Yes, that's right: Obama and his team are saying that they will not punish the torturers, and they will not punish the men who ordered the torture -- but they just might, possibly, consider punishing (in some way) those who transmitted the orders from the chief culprits to their frontline minions. The New York Times makes this clear in a passage deep in the story, where the White House tries to fudge over the apparent contradiction between Obama's new stance and his old stance which was enunciated over the weekend by his top aide, Rahm Emanuel:
On Sunday, Rahm Emanuel, the White House chief of staff, said on the ABC News program "This Week" that "those who devised policy" also "should not be prosecuted." But administration officials said Monday that Mr. Emanuel had meant the officials who ordered the policies carried out, not the lawyers who provided the legal rationale.
Once again, Team Obama is underscoring the fact that they will not prosecute the torturers themselves, and they will not prosecute "the officials who ordered the policies carried out." They will only consider taking some unspecified action (which could be no more than disbarment) against the lawyers who wrote down the weasel-words to "justify" the tortures which Bush and Cheney specifically wanted and ordered.
Yes, of course such lawyers should face criminal prosecution, and serve hard time upon conviction. That's not the point here. The point is the astounding position that Obama is now taking. For how can it possibly be a punishable offense to write a memo condoning torture -- but NOT a punishable offense to order the memo to be written, to order the torture to be carried out, and to actually carry it out? Yet that is precisely what the constitutional lawyer in the Oval Office is suggesting: "We will not prosecute Al Capone for ordering a hit; we will not prosecute the hitman himself. But by golly, we just might think about looking into maybe prosecuting the guy who told the hitman what Al Capone wanted done!"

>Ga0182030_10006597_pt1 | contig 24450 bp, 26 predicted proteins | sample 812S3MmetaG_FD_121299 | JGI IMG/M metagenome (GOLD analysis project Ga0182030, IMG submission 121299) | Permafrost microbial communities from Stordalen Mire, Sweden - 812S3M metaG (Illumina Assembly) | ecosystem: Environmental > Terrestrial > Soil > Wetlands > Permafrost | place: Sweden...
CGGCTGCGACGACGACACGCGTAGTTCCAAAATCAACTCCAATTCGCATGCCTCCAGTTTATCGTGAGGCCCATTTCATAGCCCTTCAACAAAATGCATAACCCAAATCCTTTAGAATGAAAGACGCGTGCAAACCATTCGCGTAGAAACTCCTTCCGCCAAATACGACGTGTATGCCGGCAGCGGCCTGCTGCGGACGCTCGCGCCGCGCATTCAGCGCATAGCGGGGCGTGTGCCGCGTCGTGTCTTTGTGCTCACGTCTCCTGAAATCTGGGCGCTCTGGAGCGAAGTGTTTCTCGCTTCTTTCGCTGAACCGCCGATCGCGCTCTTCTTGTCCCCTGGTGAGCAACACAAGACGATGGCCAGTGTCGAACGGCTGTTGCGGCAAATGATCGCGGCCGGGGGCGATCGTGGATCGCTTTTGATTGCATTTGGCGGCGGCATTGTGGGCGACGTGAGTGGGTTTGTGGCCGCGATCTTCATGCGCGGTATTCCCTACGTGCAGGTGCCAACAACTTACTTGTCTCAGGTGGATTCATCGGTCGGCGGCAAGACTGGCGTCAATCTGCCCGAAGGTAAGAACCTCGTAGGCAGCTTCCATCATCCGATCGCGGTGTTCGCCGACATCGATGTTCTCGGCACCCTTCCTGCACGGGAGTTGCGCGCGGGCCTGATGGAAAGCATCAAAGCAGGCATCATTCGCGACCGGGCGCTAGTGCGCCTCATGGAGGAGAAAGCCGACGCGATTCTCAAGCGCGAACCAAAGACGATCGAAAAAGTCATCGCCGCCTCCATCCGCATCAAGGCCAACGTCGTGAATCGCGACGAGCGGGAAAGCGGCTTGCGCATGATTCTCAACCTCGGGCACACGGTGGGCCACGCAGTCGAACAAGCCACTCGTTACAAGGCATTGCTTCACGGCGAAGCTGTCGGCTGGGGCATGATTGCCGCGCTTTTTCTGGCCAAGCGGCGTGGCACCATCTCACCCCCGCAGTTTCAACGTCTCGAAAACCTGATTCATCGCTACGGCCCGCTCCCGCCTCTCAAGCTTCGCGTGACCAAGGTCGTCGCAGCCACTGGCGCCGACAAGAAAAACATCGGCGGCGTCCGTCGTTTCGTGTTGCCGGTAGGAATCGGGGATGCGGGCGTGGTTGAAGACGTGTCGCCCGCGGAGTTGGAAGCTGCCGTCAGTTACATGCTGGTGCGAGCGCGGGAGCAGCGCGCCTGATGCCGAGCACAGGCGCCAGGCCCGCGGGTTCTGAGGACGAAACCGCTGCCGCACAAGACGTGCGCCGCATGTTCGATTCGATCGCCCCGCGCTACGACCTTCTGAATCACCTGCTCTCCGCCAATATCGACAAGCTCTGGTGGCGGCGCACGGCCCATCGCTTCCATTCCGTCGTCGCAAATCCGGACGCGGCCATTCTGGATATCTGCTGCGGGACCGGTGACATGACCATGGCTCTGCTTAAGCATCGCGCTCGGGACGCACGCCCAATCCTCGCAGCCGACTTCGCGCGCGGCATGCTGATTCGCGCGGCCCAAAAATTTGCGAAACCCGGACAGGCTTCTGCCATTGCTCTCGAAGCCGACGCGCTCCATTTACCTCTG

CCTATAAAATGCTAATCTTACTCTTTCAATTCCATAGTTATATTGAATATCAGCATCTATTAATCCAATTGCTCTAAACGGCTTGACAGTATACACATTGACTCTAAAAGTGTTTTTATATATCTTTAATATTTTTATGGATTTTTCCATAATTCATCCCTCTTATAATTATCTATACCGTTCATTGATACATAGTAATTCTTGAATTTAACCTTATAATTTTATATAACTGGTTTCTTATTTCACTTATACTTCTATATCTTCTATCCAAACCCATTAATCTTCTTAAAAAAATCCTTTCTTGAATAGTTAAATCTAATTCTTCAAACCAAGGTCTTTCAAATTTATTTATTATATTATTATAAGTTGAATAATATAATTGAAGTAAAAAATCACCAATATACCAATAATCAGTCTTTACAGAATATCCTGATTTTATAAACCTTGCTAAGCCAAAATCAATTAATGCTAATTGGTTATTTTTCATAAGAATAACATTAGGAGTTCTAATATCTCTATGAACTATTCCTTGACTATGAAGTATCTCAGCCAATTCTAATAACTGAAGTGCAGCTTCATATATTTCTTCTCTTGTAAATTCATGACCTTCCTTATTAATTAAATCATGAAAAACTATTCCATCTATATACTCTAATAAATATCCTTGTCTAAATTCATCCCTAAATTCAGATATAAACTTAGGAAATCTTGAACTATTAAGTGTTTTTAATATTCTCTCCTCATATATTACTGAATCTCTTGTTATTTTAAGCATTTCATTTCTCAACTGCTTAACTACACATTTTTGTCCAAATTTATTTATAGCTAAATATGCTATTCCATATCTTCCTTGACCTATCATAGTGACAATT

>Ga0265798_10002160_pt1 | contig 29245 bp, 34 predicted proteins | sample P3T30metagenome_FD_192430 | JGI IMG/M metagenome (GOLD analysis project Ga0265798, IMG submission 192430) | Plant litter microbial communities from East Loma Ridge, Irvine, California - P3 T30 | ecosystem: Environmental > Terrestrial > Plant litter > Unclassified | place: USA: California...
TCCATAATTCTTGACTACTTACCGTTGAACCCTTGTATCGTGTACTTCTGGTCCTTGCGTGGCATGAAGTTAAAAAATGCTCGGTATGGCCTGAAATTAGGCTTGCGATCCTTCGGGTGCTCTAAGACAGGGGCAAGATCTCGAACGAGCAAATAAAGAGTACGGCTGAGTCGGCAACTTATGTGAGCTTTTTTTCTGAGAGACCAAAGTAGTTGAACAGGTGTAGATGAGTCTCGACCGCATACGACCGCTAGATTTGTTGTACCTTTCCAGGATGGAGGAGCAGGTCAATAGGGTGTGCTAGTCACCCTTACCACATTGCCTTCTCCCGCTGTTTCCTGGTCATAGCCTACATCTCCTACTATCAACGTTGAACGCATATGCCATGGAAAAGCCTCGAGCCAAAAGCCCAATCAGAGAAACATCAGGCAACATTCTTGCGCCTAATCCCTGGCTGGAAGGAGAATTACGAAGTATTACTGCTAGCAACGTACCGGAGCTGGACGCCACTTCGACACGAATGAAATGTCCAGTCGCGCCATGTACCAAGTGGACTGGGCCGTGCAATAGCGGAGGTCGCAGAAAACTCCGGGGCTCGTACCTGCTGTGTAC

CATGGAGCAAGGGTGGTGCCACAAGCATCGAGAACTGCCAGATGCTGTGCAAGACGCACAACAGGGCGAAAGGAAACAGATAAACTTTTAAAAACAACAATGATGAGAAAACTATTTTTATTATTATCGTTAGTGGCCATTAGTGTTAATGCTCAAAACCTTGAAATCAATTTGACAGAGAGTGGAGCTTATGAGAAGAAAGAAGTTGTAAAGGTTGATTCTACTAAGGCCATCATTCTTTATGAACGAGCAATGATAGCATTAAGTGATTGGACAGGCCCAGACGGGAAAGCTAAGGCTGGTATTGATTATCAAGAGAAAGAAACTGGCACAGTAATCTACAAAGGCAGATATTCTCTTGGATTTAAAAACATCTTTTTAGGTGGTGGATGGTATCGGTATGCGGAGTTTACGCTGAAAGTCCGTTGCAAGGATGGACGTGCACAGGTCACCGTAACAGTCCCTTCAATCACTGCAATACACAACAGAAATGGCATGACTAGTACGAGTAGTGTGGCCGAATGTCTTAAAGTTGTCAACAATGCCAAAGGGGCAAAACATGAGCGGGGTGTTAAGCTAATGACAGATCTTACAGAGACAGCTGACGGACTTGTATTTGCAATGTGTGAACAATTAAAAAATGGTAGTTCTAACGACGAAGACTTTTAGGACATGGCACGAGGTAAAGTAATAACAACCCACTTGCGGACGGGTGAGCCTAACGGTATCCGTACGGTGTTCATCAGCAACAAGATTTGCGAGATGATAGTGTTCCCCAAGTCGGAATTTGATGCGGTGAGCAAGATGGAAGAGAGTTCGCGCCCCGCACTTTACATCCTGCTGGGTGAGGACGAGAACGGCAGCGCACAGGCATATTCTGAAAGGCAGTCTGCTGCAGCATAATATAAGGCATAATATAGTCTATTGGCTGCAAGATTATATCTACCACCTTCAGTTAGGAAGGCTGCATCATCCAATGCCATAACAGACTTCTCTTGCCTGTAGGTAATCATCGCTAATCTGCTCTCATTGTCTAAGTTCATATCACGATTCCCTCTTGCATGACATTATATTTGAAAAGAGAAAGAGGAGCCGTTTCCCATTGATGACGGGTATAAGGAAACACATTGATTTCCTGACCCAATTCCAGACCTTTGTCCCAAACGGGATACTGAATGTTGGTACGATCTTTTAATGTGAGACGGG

We've noted often here before that the ruling elite is certainly not averse to offering up a sacrifice now and then to get sticky issues off the front burner, and give the cynical appearance of the rule of law to their reckless and lawless depredations. And if the heat gets high enough, then a deal just might be struck: We'll give you ByBee, Yoo and Bradbury, but you let the worst perps -- the higher perps -- walk. (They might even go as far as throwing the hapless Alberto Gonzales into the stewpot, if the first few nuggets don't do the trick.)
The Bush gang has done this kind of thing before, when they made Scooter Libby walk the plank to save the hide of Karl Rove and Dick Cheney for their treasonous outing of a CIA operative. (Of course, they made sure that Scooter's landing was a comfy as possible.) Just as they didn't care how many people died and suffered as a result of their Terror War policies abroad and their corporate rapine at home, they certainly don't care if a few of their ex-servants bite the dust.
We may never get to that point, of course. No doubt Obama is hoping that his suggestion of possible future action on the side issue of the lawyers will be enough to quell the furor. Or, if not, then perhaps the usual blue-ribbon, "bipartisan" commission of trusted "elders" will obfuscate and bury the issue at last. But what is most remarkable about the situation is Obama's dogged insistence that he will not prosecute the actual authors and perpetrators of these base, foul crimes, no matter what. He is certainly showing an iron-clad consistency in protecting the elite lawlessness at the core of the imperial system.